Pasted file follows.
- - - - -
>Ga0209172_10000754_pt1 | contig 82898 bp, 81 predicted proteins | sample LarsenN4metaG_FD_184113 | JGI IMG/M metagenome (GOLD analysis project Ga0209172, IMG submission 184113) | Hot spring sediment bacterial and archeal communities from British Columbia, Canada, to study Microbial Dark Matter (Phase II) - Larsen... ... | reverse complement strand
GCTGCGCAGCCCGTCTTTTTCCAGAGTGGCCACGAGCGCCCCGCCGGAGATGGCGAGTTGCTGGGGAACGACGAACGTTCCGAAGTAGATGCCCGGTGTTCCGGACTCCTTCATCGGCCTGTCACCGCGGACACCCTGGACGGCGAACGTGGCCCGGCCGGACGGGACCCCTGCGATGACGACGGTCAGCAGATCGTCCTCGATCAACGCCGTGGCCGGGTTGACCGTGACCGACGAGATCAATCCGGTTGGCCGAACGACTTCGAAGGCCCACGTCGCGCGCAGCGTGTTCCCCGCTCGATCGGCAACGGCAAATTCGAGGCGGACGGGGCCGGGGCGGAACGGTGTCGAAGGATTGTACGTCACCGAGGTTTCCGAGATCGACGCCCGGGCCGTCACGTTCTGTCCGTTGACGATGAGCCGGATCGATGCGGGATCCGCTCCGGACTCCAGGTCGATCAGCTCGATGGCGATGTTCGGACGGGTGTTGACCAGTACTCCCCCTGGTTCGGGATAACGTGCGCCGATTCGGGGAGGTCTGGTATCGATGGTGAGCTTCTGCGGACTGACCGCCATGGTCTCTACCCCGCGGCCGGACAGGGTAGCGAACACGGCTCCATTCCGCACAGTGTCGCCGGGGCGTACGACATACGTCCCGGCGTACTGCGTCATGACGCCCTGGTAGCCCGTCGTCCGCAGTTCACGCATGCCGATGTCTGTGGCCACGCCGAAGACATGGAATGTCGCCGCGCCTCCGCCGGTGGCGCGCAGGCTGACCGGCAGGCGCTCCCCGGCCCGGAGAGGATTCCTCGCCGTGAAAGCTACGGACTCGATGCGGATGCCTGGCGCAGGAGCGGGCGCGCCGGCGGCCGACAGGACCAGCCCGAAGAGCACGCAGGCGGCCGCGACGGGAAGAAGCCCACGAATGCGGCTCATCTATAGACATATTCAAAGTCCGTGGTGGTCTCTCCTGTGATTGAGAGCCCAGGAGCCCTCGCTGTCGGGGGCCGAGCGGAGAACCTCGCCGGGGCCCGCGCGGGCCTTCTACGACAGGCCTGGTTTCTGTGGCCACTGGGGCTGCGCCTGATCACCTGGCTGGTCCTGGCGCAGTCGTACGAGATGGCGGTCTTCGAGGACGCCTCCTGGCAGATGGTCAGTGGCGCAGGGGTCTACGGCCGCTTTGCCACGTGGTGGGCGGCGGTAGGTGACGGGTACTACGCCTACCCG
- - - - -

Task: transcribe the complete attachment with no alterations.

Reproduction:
>Ga0209172_10000754_pt1 | contig 82898 bp, 81 predicted proteins | sample LarsenN4metaG_FD_184113 | JGI IMG/M metagenome (GOLD analysis project Ga0209172, IMG submission 184113) | Hot spring sediment bacterial and archeal communities from British Columbia, Canada, to study Microbial Dark Matter (Phase II) - Larsen... ... | reverse complement strand
GCTGCGCAGCCCGTCTTTTTCCAGAGTGGCCACGAGCGCCCCGCCGGAGATGGCGAGTTGCTGGGGAACGACGAACGTTCCGAAGTAGATGCCCGGTGTTCCGGACTCCTTCATCGGCCTGTCACCGCGGACACCCTGGACGGCGAACGTGGCCCGGCCGGACGGGACCCCTGCGATGACGACGGTCAGCAGATCGTCCTCGATCAACGCCGTGGCCGGGTTGACCGTGACCGACGAGATCAATCCGGTTGGCCGAACGACTTCGAAGGCCCACGTCGCGCGCAGCGTGTTCCCCGCTCGATCGGCAACGGCAAATTCGAGGCGGACGGGGCCGGGGCGGAACGGTGTCGAAGGATTGTACGTCACCGAGGTTTCCGAGATCGACGCCCGGGCCGTCACGTTCTGTCCGTTGACGATGAGCCGGATCGATGCGGGATCCGCTCCGGACTCCAGGTCGATCAGCTCGATGGCGATGTTCGGACGGGTGTTGACCAGTACTCCCCCTGGTTCGGGATAACGTGCGCCGATTCGGGGAGGTCTGGTATCGATGGTGAGCTTCTGCGGACTGACCGCCATGGTCTCTACCCCGCGGCCGGACAGGGTAGCGAACACGGCTCCATTCCGCACAGTGTCGCCGGGGCGTACGACATACGTCCCGGCGTACTGCGTCATGACGCCCTGGTAGCCCGTCGTCCGCAGTTCACGCATGCCGATGTCTGTGGCCACGCCGAAGACATGGAATGTCGCCGCGCCTCCGCCGGTGGCGCGCAGGCTGACCGGCAGGCGCTCCCCGGCCCGGAGAGGATTCCTCGCCGTGAAAGCTACGGACTCGATGCGGATGCCTGGCGCAGGAGCGGGCGCGCCGGCGGCCGACAGGACCAGCCCGAAGAGCACGCAGGCGGCCGCGACGGGAAGAAGCCCACGAATGCGGCTCATCTATAGACATATTCAAAGTCCGTGGTGGTCTCTCCTGTGATTGAGAGCCCAGGAGCCCTCGCTGTCGGGGGCCGAGCGGAGAACCTCGCCGGGGCCCGCGCGGGCCTTCTACGACAGGCCTGGTTTCTGTGGCCACTGGGGCTGCGCCTGATCACCTGGCTGGTCCTGGCGCAGTCGTACGAGATGGCGGTCTTCGAGGACGCCTCCTGGCAGATGGTCAGTGGCGCAGGGGTCTACGGCCGCTTTGCCACGTGGTGGGCGGCGGTAGGTGACGGGTACTACGCCTACCCG